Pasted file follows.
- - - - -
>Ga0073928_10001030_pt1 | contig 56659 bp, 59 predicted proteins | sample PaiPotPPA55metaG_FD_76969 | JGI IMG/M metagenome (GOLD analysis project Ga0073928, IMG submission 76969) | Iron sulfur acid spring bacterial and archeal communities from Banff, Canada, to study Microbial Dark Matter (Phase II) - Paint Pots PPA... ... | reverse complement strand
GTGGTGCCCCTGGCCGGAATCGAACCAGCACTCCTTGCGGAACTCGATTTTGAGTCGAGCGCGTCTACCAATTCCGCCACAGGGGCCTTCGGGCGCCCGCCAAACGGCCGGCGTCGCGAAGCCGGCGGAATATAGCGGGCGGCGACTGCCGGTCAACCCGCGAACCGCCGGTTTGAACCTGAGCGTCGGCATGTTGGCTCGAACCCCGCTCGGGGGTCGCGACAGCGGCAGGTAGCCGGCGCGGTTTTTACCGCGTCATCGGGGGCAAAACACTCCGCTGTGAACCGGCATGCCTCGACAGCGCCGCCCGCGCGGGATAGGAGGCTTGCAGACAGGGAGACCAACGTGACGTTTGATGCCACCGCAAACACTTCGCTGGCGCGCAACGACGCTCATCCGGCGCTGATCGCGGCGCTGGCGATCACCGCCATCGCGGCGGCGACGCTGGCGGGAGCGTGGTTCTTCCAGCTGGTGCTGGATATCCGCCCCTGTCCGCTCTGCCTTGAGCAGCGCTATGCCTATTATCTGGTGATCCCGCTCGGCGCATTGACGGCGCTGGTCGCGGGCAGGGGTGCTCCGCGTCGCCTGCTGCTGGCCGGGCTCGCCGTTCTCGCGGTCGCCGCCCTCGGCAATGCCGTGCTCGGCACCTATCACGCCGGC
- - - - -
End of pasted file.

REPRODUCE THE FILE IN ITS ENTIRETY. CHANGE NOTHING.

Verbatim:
>Ga0073928_10001030_pt1 | contig 56659 bp, 59 predicted proteins | sample PaiPotPPA55metaG_FD_76969 | JGI IMG/M metagenome (GOLD analysis project Ga0073928, IMG submission 76969) | Iron sulfur acid spring bacterial and archeal communities from Banff, Canada, to study Microbial Dark Matter (Phase II) - Paint Pots PPA... ... | reverse complement strand
GTGGTGCCCCTGGCCGGAATCGAACCAGCACTCCTTGCGGAACTCGATTTTGAGTCGAGCGCGTCTACCAATTCCGCCACAGGGGCCTTCGGGCGCCCGCCAAACGGCCGGCGTCGCGAAGCCGGCGGAATATAGCGGGCGGCGACTGCCGGTCAACCCGCGAACCGCCGGTTTGAACCTGAGCGTCGGCATGTTGGCTCGAACCCCGCTCGGGGGTCGCGACAGCGGCAGGTAGCCGGCGCGGTTTTTACCGCGTCATCGGGGGCAAAACACTCCGCTGTGAACCGGCATGCCTCGACAGCGCCGCCCGCGCGGGATAGGAGGCTTGCAGACAGGGAGACCAACGTGACGTTTGATGCCACCGCAAACACTTCGCTGGCGCGCAACGACGCTCATCCGGCGCTGATCGCGGCGCTGGCGATCACCGCCATCGCGGCGGCGACGCTGGCGGGAGCGTGGTTCTTCCAGCTGGTGCTGGATATCCGCCCCTGTCCGCTCTGCCTTGAGCAGCGCTATGCCTATTATCTGGTGATCCCGCTCGGCGCATTGACGGCGCTGGTCGCGGGCAGGGGTGCTCCGCGTCGCCTGCTGCTGGCCGGGCTCGCCGTTCTCGCGGTCGCCGCCCTCGGCAATGCCGTGCTCGGCACCTATCACGCCGGC